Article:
Course Director: Dr Silke Göbel



Developmental Cognitive Neuroscience is an exciting and established sub-field that lies between the parent disciplines of cognitive neuroscience and developmental psychology. The MSc in Developmental Cognitive Neuroscience combines theoretical and empirical grounding in the cognitive and biological mechanisms of developmental change with training of the analytical and practical skills required for undertaking research into cognitive development and its neural bases. The course provides perspectives from developmental cognitive neuroscience and cognitive psychology as well as hands-on training in imaging methods. Topical issues in developmental cognitive neuroscience will be covered, including the neural bases of perceiving and acting in the physical and social world and Neuroeducation.

Course Aims

  • To lead students to an understanding of research methods, research techniques and a range of different approaches to data analysis that underpin human developmental cognitive neuroscience.
  • To provide students with knowledge of the main issues in developmental cognitive neuroscience.
  • To provide students with specialist knowledge in particular areas of brain imaging, developmental psychology, research methods and data analysis. 
  • To provide students with hands-on training in neuroimaging methods relevant for developmental research
  • To help students to develop a range of scientific skills based on an understanding of the principles of psychology. These include hypothesis testing, the use of methodologies to design and conduct empirical research, information handling, data analysis and the critical evaluation of empirical data.
  • To prepare students for working with children in a neuroscientific setting
  • To provide students with opportunities to acquire transferable skills in team working, problem solving, leadership, research and effective communication (both written and spoken), so as to allow access to PhD programmes in Human Neuroscience, Developmental Psychology, and Experimental Psychology and related disciplines and to facilitate access to a broad range of employment opportunities.


During term 1 you will take three specialist modules and one generic module which is taken by all Master students: Research Design & Statistics . In the specialist module on ‘Basic Principles in Neuroimaging’ an introduction to neuroimaging will be given, while in the specialist module ‘Education Neuroscience’ you will learn about neural bases of perceiving and acting in the physical and social world. The third specialist module is  'Topics in Cognitive Neuroscience' where you will learn about convergent methods in neuroscience and their application to diverse topics in cognition.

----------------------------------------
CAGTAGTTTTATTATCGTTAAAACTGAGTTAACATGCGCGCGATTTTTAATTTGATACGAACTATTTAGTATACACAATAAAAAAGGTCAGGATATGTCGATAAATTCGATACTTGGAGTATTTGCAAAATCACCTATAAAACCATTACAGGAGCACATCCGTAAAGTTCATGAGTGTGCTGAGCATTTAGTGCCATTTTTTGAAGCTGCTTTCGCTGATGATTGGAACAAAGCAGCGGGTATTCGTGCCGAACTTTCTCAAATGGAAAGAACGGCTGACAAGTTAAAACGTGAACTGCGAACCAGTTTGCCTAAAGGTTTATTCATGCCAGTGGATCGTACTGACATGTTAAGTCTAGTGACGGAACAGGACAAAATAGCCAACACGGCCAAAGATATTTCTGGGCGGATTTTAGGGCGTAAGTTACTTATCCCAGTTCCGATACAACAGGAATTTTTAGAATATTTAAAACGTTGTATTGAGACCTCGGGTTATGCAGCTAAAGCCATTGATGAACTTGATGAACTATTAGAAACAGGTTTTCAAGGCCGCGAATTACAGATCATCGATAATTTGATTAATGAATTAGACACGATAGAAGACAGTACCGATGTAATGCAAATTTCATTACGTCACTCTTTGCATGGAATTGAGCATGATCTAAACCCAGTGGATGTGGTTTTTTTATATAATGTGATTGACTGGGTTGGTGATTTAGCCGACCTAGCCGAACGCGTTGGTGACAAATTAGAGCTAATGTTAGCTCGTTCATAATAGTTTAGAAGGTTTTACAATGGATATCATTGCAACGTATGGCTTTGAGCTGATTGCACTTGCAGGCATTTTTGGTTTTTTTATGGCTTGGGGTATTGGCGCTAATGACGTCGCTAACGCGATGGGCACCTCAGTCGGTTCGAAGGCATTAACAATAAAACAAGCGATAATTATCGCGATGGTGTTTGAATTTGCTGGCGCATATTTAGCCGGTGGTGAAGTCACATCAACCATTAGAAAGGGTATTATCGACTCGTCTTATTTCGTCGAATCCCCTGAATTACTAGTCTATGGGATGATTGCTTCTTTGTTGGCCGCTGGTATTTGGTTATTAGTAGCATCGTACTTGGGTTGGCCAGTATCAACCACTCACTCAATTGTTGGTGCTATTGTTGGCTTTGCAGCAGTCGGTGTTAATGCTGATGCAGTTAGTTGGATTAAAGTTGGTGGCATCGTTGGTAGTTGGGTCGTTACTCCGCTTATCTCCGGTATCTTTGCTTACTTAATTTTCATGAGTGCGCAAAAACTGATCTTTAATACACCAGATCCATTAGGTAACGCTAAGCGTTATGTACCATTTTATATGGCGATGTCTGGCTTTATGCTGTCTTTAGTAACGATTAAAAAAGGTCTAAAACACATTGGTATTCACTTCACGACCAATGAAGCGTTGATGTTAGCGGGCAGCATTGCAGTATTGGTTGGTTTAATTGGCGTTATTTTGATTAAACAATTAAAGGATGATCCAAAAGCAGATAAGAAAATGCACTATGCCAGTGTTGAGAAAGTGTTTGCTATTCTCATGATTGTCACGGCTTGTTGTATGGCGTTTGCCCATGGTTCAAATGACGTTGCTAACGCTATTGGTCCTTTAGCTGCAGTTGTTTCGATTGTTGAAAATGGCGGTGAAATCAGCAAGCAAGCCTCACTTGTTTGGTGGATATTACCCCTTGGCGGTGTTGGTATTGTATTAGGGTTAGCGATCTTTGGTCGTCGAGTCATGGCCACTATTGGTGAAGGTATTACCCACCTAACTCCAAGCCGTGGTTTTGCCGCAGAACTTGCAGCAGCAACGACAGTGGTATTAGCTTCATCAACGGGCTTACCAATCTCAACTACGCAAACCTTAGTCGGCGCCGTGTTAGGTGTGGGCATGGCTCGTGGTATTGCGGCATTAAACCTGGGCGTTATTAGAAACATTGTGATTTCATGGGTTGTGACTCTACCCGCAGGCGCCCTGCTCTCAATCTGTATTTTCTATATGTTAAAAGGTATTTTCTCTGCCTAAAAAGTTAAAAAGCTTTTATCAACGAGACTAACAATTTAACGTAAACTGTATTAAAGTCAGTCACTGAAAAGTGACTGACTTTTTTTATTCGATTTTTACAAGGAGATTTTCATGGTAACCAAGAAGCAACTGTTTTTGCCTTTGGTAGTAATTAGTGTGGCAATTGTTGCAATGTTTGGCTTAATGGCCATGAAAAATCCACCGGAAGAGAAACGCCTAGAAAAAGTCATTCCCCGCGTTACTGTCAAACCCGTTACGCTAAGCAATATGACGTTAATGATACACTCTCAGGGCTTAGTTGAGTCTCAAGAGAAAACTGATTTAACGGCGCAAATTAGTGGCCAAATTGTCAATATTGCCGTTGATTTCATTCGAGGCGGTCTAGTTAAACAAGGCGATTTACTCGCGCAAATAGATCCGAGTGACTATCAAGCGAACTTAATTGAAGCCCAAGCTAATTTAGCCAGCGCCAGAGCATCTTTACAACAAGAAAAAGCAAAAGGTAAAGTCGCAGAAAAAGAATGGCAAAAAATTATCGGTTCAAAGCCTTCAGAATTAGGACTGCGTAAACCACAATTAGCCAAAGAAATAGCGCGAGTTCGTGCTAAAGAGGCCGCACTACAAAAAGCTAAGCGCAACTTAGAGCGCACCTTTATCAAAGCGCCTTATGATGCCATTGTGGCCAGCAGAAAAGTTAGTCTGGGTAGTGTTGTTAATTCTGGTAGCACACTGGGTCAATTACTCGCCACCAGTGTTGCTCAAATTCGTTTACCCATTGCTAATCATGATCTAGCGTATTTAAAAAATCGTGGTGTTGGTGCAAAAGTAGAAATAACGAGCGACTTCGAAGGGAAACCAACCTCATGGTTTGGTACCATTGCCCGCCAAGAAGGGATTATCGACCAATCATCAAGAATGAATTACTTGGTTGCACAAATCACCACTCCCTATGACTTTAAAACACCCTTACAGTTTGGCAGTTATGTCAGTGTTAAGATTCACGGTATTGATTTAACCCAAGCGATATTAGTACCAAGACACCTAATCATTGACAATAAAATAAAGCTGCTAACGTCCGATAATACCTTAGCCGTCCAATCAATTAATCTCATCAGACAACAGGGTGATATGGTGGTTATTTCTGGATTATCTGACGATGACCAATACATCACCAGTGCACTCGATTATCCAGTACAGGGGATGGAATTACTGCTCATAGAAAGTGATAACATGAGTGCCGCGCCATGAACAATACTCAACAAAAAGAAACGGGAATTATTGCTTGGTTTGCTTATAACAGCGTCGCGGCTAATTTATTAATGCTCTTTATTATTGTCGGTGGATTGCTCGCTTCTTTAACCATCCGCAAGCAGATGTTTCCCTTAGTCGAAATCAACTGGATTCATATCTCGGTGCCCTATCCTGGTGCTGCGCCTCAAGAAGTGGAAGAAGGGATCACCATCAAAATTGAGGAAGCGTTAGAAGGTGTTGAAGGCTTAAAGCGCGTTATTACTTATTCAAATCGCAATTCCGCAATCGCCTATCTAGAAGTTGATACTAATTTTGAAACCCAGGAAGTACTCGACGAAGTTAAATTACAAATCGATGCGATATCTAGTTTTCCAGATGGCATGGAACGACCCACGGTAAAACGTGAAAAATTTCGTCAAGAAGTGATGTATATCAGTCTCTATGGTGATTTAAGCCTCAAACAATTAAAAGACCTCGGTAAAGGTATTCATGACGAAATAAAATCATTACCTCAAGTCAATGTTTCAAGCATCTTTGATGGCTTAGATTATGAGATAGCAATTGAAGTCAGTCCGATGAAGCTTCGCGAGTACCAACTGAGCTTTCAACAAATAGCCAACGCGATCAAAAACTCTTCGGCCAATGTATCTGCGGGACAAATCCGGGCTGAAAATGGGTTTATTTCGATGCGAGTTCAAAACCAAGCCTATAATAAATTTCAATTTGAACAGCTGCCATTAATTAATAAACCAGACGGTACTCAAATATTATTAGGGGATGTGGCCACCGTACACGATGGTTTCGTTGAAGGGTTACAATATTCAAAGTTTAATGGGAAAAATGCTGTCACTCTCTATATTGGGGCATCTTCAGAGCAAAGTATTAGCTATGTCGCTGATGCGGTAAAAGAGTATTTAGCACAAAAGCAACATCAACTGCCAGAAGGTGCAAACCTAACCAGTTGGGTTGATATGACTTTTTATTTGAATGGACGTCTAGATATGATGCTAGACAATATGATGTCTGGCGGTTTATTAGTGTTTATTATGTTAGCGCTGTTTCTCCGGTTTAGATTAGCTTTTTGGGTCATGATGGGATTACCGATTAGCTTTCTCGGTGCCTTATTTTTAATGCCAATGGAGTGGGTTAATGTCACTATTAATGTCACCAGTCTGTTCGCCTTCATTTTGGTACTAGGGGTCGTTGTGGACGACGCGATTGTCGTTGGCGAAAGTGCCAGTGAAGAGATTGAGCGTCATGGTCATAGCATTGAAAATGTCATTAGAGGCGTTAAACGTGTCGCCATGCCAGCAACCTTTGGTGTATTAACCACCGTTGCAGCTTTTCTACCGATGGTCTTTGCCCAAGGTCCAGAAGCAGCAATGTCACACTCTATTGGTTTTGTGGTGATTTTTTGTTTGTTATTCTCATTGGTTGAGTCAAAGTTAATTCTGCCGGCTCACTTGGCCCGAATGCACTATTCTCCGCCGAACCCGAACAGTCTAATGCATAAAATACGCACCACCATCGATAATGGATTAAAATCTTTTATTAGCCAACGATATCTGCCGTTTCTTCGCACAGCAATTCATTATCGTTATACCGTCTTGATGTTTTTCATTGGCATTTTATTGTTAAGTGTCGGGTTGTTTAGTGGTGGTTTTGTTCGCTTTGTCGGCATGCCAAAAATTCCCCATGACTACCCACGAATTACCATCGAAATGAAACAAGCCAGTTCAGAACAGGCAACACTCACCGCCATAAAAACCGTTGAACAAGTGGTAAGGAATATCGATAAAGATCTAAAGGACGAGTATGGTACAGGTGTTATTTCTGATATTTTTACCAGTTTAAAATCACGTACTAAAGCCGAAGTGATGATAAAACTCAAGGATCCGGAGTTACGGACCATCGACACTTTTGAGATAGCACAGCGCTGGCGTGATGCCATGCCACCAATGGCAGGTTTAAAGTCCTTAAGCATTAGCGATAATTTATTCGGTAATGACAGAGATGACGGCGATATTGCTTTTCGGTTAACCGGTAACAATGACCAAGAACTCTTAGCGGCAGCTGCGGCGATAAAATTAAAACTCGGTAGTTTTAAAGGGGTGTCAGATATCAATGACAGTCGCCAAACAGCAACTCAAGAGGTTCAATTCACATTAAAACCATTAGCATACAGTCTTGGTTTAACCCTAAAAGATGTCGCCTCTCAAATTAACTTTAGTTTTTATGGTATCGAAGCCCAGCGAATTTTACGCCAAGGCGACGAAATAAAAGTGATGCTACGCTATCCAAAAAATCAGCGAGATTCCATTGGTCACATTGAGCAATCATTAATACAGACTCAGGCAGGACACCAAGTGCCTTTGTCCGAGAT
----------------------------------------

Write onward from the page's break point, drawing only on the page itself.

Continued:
In term 2 there will be three specialist modules. ‘Data Analysis in Neuroimaging’ and 'Research Design in Neuroimaging' will give you the skills required to design your own neuroscientific study and to analyse neuroscientific data. In the specialist module ‘Developmental Social Neuroscience’ recently published key papers covering cognitive developmental topics will be discussed and evaluated.  

Term 3 and the summer will be spent on your own empirical project: collecting data, analysing the data, interpreting the results and writing your project report. Finally, you will present the results of your project to other MSc students and faculty at a poster conference in the department. 

Empirical Project (MSc Requirement)

During the Summer Term you will be given the opportunity to undertake a novel piece of empirical work, on a topic at the cutting-edge of research in cognitive developmental neuroscience. The Empirical Project enables students to participate in the design and implementation of a theoretically-motivated piece of pure or applied research in developmental neuroscience providing hands-on training in brain imaging or other cognitive, developmental and/or neuroscientific methods. Topics are chosen so as to be timely and practicable within the relevant resource and time constraints. We regard it as important that the topic not only engages the interest and enthusiasm of the student, but is also a good match to the specialist expertise and knowledge of the supervisor. Students should expect to acquire the ability to develop an idea that is both interesting and capable of being studied experimentally, and design and carry out the study in a scientifically satisfactory manner. Further, students will gain an understanding of statistical and analytic techniques, and learn the use of computer programs commonly used in psychological research.  The empirical project will also assess the student's ability to write a comprehensive literature survey that critically reviews the relevant literature. 

Literature Review (Diploma Only)

The opportunity to work towards a Diploma qualification is offered to students whose work does not reach the standard of a MSc qualification. For these students, a literature review is required in place of an empirical project. The literature review aims to teach Diploma students to critically appraise and write about a specific issue in cognitive neuroscience.  Through this assignment, students will demonstrate an ability to think and write about an issue in their chosen field of study in an insightful and educated way.  The literature review takes place during the Summer Term.  The 6000 word final essay accounts for 100% of the Literature Review module mark.

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